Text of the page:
I have been wanting to increase my goat herd of late. We lost several very old goats, as happens when you have livestock, and I would love to have a few more. I love my dairy goat boys but wanted more Angora goats for the mohair and because they always make me smile.
Early last week I got a goat crisis email from Judith Katzman. I had never met Judith before but we have corresponded. She and Cynthia Lurex are my shearing buddies. Our wonderful shearer, Stephen Franco, drives over from west Texas to shear all of our goats in the spring and fall. The three of us touch base twice a year to verify which days will work for shearing. I have been to Cynthia's ranch but I never knew where Judith was located other than in this general region of Texas. Turns out she is just up the road from me in Industry, Texas.
Judith's wonderful livestock guardian dog, Apollo, was hit by a car and killed. She is completely brokenhearted about it. Her three goats were now in jeopardy from the coyotes that Apollo kept at bay and she was looking for a new home for them. I offered her two of my guard llamas but she and her husband are at a point where they are interested in downsizing, not adding totally new species to their farm. I totally understand. I'm not at that point quite yet but I can see it coming towards me in a few years.
I drove over to Judith's last Thursday to pick up three lovely if ancient ladies. Star is 16 years old. Holy cow! For a goat that is amazingly old. Her daughter Melei is a spritely 8 years old as is Morha. When I got there all three goats were in a small pen ready for the great adventure of coming to my house. Catching each goat was pretty easy but leading/dragging them to the back of my truck was a bit more difficult as none of them had been lead often. We managed to get them all into the goat box and Judith said her goodbyes. Judith was happy and sad, just as you would expect in the situation and goats were slightly shell shocked.
Our first stop was the vet clinic. We ran fecals on all three goats, treated Star for parasites and each one got a CDT and rabies shot. Then it was home to my house.
I knew when we let these ladies loose in a pasture there would be no catching them again until they were used to us. That would take some time. Maybe a month or so? That's how long they need to be quarantined before we could let them in with my herd. I drove the truck into the pasture, closed the gate and we let them go. Star we picked up and gently put on the ground. Morha and Melei came cautiously out of the goat box and launched themselves into the air. When all three were on the ground they headed off to the far end of the pasture.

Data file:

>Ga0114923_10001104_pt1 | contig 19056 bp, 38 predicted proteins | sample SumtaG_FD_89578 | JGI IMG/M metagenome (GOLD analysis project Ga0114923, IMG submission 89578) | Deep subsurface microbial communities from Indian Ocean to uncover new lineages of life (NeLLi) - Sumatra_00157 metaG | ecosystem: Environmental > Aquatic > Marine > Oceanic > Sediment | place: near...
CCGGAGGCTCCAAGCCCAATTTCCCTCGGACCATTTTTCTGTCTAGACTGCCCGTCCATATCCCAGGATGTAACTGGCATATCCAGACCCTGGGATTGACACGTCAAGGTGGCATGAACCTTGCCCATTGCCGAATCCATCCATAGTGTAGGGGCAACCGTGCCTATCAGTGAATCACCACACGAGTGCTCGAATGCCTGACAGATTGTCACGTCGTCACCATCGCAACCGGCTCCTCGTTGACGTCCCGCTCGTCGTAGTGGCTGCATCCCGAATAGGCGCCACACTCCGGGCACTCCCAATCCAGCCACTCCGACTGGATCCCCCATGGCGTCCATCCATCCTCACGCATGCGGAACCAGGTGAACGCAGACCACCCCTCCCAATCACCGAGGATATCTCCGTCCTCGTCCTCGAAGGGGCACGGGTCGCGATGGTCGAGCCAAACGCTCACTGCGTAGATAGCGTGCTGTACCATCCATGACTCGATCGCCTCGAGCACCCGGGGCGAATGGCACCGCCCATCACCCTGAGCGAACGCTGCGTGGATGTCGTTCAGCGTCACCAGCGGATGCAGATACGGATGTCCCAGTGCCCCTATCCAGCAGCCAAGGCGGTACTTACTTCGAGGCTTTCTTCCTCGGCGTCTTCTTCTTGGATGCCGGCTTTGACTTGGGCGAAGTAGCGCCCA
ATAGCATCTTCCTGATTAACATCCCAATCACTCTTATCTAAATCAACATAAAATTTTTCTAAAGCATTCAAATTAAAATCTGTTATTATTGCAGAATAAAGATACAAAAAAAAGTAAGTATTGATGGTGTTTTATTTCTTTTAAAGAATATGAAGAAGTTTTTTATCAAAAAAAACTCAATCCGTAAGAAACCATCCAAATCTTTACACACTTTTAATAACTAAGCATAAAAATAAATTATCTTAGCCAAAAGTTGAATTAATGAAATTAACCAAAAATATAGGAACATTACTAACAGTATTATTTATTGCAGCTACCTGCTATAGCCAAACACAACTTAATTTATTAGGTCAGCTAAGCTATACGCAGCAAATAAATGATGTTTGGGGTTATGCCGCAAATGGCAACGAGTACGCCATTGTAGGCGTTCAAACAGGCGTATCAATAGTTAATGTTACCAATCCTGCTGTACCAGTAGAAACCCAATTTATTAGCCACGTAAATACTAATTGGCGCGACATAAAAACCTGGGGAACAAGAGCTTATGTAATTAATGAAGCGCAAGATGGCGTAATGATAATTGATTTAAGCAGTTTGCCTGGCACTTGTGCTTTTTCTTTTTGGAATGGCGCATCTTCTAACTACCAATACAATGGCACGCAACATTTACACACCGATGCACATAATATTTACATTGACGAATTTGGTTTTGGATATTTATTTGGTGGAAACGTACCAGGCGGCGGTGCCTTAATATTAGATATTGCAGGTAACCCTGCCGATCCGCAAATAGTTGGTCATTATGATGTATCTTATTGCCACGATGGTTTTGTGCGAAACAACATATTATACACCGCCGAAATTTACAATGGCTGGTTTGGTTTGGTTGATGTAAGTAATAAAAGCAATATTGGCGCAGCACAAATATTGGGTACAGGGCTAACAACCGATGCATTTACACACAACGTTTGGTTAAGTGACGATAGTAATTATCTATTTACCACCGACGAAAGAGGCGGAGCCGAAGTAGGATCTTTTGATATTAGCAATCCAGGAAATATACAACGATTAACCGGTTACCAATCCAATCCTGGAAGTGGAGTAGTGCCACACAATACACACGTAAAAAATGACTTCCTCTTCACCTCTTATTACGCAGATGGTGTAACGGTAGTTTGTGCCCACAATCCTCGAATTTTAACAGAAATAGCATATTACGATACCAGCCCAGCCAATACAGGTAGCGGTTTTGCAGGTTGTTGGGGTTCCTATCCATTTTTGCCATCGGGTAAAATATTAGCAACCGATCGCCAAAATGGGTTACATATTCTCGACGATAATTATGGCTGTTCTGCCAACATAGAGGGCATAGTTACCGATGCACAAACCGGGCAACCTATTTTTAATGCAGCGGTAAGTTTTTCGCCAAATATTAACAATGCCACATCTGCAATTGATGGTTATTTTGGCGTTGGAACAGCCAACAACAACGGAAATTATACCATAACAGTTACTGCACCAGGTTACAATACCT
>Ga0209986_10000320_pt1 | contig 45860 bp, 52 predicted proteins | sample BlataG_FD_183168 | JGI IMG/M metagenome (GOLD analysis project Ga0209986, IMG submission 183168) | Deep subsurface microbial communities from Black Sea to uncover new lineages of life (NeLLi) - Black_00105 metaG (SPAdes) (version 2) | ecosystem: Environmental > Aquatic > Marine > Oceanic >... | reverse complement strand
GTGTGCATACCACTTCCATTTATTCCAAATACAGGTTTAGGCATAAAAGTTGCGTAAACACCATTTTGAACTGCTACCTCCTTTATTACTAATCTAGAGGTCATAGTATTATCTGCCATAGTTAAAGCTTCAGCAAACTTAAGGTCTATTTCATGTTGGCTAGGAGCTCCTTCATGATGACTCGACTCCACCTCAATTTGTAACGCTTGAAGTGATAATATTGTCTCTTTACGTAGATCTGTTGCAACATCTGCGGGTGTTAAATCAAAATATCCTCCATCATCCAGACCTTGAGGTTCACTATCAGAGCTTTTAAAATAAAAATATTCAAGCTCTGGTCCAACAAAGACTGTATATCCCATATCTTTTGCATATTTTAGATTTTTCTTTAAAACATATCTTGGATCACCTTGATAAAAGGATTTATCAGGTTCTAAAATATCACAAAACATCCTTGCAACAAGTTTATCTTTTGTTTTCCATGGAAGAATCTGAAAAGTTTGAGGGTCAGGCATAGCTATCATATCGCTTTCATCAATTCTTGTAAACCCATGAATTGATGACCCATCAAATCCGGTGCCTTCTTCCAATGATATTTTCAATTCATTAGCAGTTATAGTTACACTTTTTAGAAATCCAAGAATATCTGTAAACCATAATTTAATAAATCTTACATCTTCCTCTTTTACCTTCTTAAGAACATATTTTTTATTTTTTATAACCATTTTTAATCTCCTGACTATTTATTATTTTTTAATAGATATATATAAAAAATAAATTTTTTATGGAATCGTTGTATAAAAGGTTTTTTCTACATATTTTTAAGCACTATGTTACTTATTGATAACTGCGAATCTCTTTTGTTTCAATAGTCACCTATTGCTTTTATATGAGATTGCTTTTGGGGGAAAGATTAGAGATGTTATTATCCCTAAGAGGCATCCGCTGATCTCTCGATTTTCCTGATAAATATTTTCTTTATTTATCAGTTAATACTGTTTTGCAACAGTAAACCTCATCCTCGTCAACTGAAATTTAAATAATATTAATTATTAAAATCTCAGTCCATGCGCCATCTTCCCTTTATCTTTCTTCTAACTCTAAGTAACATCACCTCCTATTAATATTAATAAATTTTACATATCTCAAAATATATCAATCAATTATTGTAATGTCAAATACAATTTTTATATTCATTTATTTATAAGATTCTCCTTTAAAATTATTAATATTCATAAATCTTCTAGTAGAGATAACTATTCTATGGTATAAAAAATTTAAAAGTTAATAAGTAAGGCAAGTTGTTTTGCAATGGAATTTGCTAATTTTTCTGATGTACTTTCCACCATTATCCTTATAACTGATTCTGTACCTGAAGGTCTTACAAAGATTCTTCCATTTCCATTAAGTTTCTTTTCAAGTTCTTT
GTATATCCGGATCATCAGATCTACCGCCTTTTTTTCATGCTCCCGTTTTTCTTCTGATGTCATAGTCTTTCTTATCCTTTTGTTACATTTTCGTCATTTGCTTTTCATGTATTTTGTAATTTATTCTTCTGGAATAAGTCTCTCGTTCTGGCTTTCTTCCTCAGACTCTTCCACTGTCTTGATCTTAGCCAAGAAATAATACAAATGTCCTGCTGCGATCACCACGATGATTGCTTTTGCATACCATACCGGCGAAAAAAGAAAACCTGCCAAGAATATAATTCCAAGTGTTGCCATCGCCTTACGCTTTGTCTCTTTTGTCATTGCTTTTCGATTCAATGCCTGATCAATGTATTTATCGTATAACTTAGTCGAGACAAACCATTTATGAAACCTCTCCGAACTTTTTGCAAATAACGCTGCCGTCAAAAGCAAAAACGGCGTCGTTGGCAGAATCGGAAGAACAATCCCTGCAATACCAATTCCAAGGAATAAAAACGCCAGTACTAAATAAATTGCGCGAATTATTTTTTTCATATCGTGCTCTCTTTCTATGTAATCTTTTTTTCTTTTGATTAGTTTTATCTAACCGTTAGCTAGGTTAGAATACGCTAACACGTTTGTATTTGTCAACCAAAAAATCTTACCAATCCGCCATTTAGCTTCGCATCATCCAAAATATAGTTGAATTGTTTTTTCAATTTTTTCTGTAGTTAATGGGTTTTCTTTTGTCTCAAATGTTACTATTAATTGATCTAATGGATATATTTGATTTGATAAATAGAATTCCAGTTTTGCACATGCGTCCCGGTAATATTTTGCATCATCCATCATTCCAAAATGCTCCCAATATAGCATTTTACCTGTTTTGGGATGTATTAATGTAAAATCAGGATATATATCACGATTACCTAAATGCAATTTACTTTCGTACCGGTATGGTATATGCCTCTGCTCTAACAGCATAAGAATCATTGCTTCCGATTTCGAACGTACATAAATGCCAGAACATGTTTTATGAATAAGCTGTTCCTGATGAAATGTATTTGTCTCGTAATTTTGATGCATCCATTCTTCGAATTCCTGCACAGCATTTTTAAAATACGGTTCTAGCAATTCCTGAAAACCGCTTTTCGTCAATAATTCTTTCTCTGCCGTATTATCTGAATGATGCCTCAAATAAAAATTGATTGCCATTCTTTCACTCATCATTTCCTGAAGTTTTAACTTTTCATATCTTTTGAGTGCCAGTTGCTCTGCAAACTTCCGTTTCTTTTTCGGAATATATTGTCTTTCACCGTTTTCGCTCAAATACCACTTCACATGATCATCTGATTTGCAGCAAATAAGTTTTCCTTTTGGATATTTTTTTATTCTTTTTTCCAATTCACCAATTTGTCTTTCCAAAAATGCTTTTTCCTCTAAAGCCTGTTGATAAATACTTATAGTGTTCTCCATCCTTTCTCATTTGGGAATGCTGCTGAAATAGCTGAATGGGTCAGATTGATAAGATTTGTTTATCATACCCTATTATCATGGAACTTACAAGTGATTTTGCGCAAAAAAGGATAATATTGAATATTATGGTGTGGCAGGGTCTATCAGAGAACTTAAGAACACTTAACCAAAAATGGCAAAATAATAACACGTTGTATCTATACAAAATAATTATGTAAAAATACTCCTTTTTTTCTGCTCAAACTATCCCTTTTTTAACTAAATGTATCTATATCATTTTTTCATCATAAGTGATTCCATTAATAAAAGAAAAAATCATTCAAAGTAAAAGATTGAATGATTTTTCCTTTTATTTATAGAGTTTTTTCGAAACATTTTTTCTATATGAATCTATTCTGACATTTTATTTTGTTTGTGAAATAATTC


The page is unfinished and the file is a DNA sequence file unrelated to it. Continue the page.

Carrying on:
I was worried because there is no shelter or water down there and they showed no interest in coming back up to the top of the pasture where there is everything they might need. The pasture fencing is solid so they were safe but I was worried none the less. We took food and water down there to them but were thrilled when they decided to come back up to the top of the pasture.
We put they girls in their pasture Thursday afternoon. Friday afternoon Peggy and I drove up to Tyler to see her mother and sisters for the weekend. We were back by dark on Sunday but that left Ron by himself with our new goats for a couple of days. All of them did just fine.
On Saturday evening Ron saw Star leading the girls up to the top of the pasture to get her beet pulp and we figured they would be fine. They stay around the shelter now but wander the entire length of the pasture during the day. Star spends most of her time on the nice soft hay in the shelter but she is getting up and down fine and peeks out around the corner to see what is going on.
I finally took the dog out with me to feed Monday night (Ron had chosen not to while I was in Tyler) and she squeezed herself right through the gate once she say the girls. I grabbed a lead rope and caught her – she was standing in the opening of the shelter and barking and barking at Star. Star stood stock still in the corner while Sadie was going crazy. Sadie only wants to chase and doesn’t understand when animals stand still. She doesn’t want to catch anything – just get them running. The cats figured her out really quickly, the llamas walk towards her which really freaks her out. My goats are the only animals on the place that always run from her which only encourages her to chase them. It’s why we keep fortifying gates and fences because it makes me crazy when she chases any of my animals. So Star did exactly what she should have. She stood still and looked calmly at Sadie. After I took Sadie back to the house I apologized to Star and told her we would be putting fencing up on the gate to keep her and the girls safe from my crazy dog.
In general, all three girls skitter away from us although Tuesday morning while Ron was putting the wire on the gate, Morha walked right up within 4 feet of him and calmly ate her breakfast. It's only been 6 days and already they are slowly getting used to us, I think.